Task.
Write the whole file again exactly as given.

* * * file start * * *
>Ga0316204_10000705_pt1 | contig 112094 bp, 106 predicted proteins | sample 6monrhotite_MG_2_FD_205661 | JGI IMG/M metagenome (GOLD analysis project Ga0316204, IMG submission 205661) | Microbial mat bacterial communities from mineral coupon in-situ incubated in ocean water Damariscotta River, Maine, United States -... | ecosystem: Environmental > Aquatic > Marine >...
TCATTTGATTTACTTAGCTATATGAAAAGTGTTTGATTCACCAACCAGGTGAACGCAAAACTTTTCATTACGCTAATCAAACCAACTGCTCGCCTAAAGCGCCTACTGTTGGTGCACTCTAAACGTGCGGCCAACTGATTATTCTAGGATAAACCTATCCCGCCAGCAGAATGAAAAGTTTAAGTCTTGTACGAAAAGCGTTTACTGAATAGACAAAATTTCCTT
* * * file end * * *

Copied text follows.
>Ga0316204_10000705_pt1 | contig 112094 bp, 106 predicted proteins | sample 6monrhotite_MG_2_FD_205661 | JGI IMG/M metagenome (GOLD analysis project Ga0316204, IMG submission 205661) | Microbial mat bacterial communities from mineral coupon in-situ incubated in ocean water Damariscotta River, Maine, United States -... | ecosystem: Environmental > Aquatic > Marine >...
TCATTTGATTTACTTAGCTATATGAAAAGTGTTTGATTCACCAACCAGGTGAACGCAAAACTTTTCATTACGCTAATCAAACCAACTGCTCGCCTAAAGCGCCTACTGTTGGTGCACTCTAAACGTGCGGCCAACTGATTATTCTAGGATAAACCTATCCCGCCAGCAGAATGAAAAGTTTAAGTCTTGTACGAAAAGCGTTTACTGAATAGACAAAATTTCCTT